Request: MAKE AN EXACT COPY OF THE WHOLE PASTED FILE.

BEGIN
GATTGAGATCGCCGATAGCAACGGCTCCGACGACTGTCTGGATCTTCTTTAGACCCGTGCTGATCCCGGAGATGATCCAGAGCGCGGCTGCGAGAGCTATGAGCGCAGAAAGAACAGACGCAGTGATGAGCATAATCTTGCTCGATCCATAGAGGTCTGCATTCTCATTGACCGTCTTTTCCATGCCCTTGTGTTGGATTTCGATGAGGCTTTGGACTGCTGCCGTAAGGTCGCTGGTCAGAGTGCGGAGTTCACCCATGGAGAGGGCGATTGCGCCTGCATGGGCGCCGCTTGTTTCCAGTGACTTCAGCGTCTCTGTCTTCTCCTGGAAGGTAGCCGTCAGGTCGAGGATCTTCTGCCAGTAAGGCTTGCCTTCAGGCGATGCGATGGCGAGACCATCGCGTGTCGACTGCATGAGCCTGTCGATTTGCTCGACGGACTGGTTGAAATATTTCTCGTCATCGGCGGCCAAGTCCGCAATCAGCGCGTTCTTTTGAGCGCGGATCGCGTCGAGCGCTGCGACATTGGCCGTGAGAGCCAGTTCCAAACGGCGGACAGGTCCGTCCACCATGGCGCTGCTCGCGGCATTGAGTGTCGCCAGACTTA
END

GATTGAGATCGCCGATAGCAACGGCTCCGACGACTGTCTGGATCTTCTTTAGACCCGTGCTGATCCCGGAGATGATCCAGAGCGCGGCTGCGAGAGCTATGAGCGCAGAAAGAACAGACGCAGTGATGAGCATAATCTTGCTCGATCCATAGAGGTCTGCATTCTCATTGACCGTCTTTTCCATGCCCTTGTGTTGGATTTCGATGAGGCTTTGGACTGCTGCCGTAAGGTCGCTGGTCAGAGTGCGGAGTTCACCCATGGAGAGGGCGATTGCGCCTGCATGGGCGCCGCTTGTTTCCAGTGACTTCAGCGTCTCTGTCTTCTCCTGGAAGGTAGCCGTCAGGTCGAGGATCTTCTGCCAGTAAGGCTTGCCTTCAGGCGATGCGATGGCGAGACCATCGCGTGTCGACTGCATGAGCCTGTCGATTTGCTCGACGGACTGGTTGAAATATTTCTCGTCATCGGCGGCCAAGTCCGCAATCAGCGCGTTCTTTTGAGCGCGGATCGCGTCGAGCGCTGCGACATTGGCCGTGAGAGCCAGTTCCAAACGGCGGACAGGTCCGTCCACCATGGCGCTGCTCGCGGCATTGAGTGTCGCCAGACTTA